The World According To Google
Those results can include a remarkable, even unnerving, range of information. Criminal convictions from a wayward youth, thought to be long locked away, can surface under a name search as courts post records to the Web. "Googledorks" troll the search engine hoping to find illicit data, such as lists of credit card numbers, that landed in Google's library after its spiders slipped through holes in a company's Web site security.
Lucretia Marcus of Alamo, Calif., Googled herself and was startled to find her unlisted, unpublished phone number. She hadn't realized that the dog clubs she joined post newsletters to the Web. "I also didn't know someone would be gathering such bits of information," she says. "It felt a little like Big Brother at work." Marcus is a little unnerved by her life's new transparency, although she considers Google a crucial resource.
Brin and Page added to the credibility of their nascent Web tool when they refused to sell companies a place in their rankings or even to allow "paid inclusion," in which companies pay for a guaranteed listing in a search engine's library. Those steps cemented Google's popularity among Internet-savvy academics and technologists. "Google wants no whiff of impropriety," says Nate Elliott, an analyst at Jupiter Research. "Its greatest asset is customer trust."
The company reaps profits with unobtrusive ads displayed off to the right side of results. Advertisers bid on certain keywords, such as "swimming pools," and their ads pop up when a user searches on those terms. Google also earns profits by placing ads on other Web sites, matching the ads to keywords that appear on those pages. For example, it might run pool ads on a news site displaying stories about hot weather.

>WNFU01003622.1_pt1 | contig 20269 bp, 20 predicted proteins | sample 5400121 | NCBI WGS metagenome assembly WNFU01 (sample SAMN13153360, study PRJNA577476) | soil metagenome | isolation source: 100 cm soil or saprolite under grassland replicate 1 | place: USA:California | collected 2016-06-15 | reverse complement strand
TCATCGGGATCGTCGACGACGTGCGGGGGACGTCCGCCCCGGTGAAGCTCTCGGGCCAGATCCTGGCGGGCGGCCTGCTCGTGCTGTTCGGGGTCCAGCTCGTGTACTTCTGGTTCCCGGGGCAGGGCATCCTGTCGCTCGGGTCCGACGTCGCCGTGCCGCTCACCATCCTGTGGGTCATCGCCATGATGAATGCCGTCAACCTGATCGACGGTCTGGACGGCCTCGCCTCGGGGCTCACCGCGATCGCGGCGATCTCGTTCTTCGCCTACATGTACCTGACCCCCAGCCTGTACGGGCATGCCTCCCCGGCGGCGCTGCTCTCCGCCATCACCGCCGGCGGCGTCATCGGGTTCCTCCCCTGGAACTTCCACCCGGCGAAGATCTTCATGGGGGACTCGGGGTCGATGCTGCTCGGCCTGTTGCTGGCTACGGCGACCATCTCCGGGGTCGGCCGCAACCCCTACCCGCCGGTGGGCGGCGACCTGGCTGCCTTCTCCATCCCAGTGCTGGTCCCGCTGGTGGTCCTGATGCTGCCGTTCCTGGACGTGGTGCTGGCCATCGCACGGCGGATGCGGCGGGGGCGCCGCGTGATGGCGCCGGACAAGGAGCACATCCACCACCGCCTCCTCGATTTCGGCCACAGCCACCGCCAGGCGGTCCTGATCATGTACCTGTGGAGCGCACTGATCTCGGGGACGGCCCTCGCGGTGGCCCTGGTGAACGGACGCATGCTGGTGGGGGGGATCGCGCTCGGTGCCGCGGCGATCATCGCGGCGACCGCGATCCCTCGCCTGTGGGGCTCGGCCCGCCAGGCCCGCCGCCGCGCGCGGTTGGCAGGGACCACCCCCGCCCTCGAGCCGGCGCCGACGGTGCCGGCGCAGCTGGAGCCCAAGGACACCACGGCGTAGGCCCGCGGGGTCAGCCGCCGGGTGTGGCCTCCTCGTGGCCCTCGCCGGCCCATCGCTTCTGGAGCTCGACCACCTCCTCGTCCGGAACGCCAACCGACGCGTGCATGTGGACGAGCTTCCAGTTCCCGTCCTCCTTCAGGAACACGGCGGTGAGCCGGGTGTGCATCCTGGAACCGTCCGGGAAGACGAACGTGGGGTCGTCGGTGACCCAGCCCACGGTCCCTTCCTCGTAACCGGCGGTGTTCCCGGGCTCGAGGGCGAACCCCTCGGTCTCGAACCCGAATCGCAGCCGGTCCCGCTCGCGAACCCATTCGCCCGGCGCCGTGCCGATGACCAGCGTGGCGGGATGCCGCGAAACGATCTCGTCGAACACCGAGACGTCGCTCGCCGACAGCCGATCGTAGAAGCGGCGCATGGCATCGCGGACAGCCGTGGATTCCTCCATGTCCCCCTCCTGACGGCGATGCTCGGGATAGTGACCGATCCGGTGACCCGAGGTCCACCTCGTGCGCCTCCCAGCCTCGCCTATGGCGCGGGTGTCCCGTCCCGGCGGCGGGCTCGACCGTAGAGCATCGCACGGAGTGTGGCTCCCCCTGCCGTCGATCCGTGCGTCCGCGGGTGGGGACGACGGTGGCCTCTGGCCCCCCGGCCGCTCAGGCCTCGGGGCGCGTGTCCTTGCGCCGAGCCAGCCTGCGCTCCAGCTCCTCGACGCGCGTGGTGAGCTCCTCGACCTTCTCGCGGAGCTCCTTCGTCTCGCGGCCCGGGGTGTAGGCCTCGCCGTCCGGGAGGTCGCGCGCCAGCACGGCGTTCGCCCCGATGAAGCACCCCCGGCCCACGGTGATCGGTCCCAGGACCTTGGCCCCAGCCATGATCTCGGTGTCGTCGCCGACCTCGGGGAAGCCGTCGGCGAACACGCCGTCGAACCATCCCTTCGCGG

Price of success? Yet the drive for profits is already forcing Google to change. "It will become more like Yahoo!, while Yahoo! will become more like Google," says Greg Boser, an Internet consultant. Boser predicted not long ago that the first victim would be the home page's sparse look. Sure enough, Google recently made telling changes to its opening page. It added prominent links to moneymaking services, such as "Froogle," which helps shoppers on the Web, and removed a gray screen behind the ads that had made them easy to tell apart from the free listings.
While Google loses some of its perceived purity, competitors are racing to catch up with its power. Internet giant Yahoo! earlier this year dropped Google as its search engine in favor of one that it is cobbling together from several acquisitions. That alone dropped Google's market share to about 50 percent, and now the largest of the computing giants, Microsoft, is preparing to launch its own engine. These days, Google's link-counting strategy is widely employed across the Web, while competitors (and Google, for that matter) try new tweaks to deliver better results. The site Ask Jeeves, for example, bought Teoma, an engine that identifies "hub" sites, ones linked to many related pages. It's a means of tapping "community discussions" to find helpful results and even related topics a searcher might not have thought of. Says Jim Lanzone of Ask Jeeves, "We're using social networking to find relevant results."